justice for all. the presiding officer: the clerk will read a communication to the senate. the clerk: washington, d.c, june 6, 2011. to the senate: under the provisions of rule 1, paragraph 3, of the standing rules of the senate, i hereby appoint the honorable christopher coons, a senator from the state of delaware, to perform the duties of the chai. signed: daniel k. inouye, president pro tempore. mr. reid: mr. president? the presiding officer: the majority leader. mr. reid: the senate will be in a period of morning business until 4:30 today. following morning business, the senate will be in executive session to consider the nomination of donald b. verrilli, to be solicitor general of the united states. unless an agreement is reached, at approximately 5:30, the senate will vote on the motion to invoke cloture on the verrilli nomination. s. 1125 is a the desk and due for its second reading. the presiding officer: the clerk will read the title.
the clerk: s. 1125, a bill to improve national security letters, the authorities under the foreign intelligence surveillance act of 1978 and for other purposes. mr. reid: i would object to any further proceedings with respect to this bill. the presiding officer: objection is heard. mr. reid: mr. president, i welcome back my colleagues for -- the presiding officer: excuse me. the bill will be placed on the calendar subject to the provisions of rule 14. mr. reid: sorry about that, mr. president. i welcome back my colleagues for what i hope will be a productive month. this month is not unlike last month, though, or the month before, or the month before that. once again our constituents are concerned with one thing above all: that's jobs. work. they're concerned because of what the economy means for their families and their lives. they're worried about paying their bills next mond and sending their kids to school next year. too many want to go to the bank once again and know the dignity
of depositing a paycheck instead of an unemployment check. our constituents are also concerned because of what our economic future will mean for our nation. they're afraid that the ill-informed politicians might lead the country into a default crisis and they all fear terrible consequences that would have, consequences that would hurt us as a country and hurt our families and really the world. i heard these concerns last week in nevada. we all heard them in our states when we went home last week. we hear home loudly and clearly. so we're going to focus our attention this week and month on jobs, just as we have all year. i'm disappointed that our republican colleagues seem determined to distract that focus. they want to spend the senate's time debating an extreme social agenda that would hurt families, seniors, and our economy. they want to end medicare in order to pay for more millionaire tax breaks and oil company subsidies. that's not good policy nor is it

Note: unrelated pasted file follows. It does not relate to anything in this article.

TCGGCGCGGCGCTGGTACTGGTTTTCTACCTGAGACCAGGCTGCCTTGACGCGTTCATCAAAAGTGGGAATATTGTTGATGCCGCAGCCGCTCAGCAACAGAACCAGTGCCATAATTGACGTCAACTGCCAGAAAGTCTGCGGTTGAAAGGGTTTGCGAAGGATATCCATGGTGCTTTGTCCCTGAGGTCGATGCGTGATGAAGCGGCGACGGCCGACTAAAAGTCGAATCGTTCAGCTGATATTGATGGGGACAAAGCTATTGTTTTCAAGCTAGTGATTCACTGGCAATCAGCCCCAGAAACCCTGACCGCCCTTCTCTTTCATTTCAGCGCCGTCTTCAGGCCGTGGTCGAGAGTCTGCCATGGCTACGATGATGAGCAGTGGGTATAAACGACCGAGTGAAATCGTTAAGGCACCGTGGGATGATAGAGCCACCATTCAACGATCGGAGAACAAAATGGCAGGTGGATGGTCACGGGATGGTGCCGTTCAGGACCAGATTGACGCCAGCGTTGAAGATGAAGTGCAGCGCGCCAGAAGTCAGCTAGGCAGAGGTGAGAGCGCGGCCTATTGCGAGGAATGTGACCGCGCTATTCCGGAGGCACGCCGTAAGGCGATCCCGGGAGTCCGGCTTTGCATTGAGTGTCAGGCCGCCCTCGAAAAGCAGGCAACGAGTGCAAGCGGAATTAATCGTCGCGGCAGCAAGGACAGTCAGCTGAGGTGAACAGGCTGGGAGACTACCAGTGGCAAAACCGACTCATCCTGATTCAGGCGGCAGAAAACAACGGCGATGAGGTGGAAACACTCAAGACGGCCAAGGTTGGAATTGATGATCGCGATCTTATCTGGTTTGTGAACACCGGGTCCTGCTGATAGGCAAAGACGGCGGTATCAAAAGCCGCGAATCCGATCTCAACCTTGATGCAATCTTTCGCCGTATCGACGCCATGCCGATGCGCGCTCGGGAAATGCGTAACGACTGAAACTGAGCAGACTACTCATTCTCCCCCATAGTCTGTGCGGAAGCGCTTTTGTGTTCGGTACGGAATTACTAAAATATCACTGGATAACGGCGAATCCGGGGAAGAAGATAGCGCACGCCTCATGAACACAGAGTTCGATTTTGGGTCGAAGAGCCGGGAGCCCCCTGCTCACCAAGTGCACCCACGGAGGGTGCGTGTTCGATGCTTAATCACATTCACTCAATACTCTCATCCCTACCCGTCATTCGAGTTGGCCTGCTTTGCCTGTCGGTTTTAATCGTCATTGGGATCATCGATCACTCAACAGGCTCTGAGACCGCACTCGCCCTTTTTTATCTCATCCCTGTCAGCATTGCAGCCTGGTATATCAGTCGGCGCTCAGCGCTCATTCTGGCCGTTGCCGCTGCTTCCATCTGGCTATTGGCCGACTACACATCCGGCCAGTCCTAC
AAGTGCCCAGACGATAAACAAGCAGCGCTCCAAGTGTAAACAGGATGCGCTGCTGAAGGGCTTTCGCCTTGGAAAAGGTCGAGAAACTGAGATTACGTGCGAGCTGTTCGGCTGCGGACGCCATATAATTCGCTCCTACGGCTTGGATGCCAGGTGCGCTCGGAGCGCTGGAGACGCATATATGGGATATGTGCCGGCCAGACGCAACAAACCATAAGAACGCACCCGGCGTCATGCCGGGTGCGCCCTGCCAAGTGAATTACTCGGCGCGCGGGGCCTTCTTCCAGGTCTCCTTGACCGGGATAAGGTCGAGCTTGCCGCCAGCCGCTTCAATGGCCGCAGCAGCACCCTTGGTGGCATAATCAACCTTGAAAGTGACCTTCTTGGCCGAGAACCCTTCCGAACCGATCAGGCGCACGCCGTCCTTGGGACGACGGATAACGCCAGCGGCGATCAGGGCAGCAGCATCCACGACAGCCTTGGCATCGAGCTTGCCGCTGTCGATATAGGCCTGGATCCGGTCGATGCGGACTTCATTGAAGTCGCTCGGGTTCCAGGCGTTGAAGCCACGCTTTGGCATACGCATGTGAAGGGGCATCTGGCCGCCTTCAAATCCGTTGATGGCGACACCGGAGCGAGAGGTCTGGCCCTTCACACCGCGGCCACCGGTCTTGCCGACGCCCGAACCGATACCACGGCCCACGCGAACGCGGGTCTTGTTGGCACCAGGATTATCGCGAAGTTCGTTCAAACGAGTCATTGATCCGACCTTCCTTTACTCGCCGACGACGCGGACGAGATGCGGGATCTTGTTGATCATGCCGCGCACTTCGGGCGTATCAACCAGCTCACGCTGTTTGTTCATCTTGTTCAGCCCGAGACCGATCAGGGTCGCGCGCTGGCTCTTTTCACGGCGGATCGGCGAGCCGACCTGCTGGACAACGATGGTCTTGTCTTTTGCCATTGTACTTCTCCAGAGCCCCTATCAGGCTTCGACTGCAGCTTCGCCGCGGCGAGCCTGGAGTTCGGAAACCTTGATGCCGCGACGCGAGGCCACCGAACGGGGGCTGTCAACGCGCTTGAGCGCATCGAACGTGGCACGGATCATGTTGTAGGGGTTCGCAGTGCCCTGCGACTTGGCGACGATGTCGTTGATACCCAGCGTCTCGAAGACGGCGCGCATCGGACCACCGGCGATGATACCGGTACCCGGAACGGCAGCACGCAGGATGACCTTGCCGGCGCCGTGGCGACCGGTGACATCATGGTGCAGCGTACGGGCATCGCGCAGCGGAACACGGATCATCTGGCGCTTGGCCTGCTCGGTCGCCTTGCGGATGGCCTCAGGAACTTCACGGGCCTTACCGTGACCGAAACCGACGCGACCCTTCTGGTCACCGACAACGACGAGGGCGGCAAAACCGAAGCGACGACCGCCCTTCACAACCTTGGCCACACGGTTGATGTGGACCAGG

good politics. the american people strongly oppose that policy and so do democrats in congress. but every day republicans prove that they're not just tone deaf to americans' opinions but also tone deaf to cold, hard economic facts. last week we got a discouraging jobs report. the economy added jobs but not as many as we'd hoped, and moody's sent a letter that gave a clear warning that default crisis would send our economy into a tailspin. there's no time to waste. the longer republicans insist on dismantling medicare as a price for moving foorksd the longer the unemployed will wait for good news and the closer the nation will come to a default crisis. the republicans' ideology of obstruction isn't limited to economics or seniors' health. we also see in their approach to the senate's constitutional duty of confirming appointees to important positions. a few weeks ago the republicans blocked a widely respected legal
scholar for a seat on the united states court of appeals. now they're continuing these partisan antics by threatening to block two more noncontroversial nominees. the first is peter dimon. he is one of the nation's top economists. he's won the nobel prize in economics. not long ago he had bipartisan work. all after awed for no known reason be, the republicans have decided to stand in the way of this nomination. the second, don verrilli, is the president's nominee to be solicitor general of the united states. the judiciary committee approved him by a 17-1 margin, so in addition to being supported -- i'm sorry, h he's clearly not controversial. now the republicans are threatening to block in nominee over requests for documents totally unrelated to him or his position. i hope they don't.
i hope they don't hold him up for those reasons that have nothing to do with his nomination. blocking every nominee no matter the merits is no way to govern or lead. it is no way to move forward. mr. president, if we're going to keep our economy upright and our families and our nation as whole, we have to recognize real problems and propose realistic solutions. we can't hold one policy hostage to another or be bound by some strange ideology. every month we play these games. every month we do that, it guaranteeguarantees that the fog week will be the same avoidable fights. we need to get serious before it is too late. would the chair announce morning business? the presiding officer: under the previous order, the leadership time is reserved. and under the previous order, the senate will be in a period of morning business until 4:30 p.m. with senators permitted to speak therein for up to ten minutes each.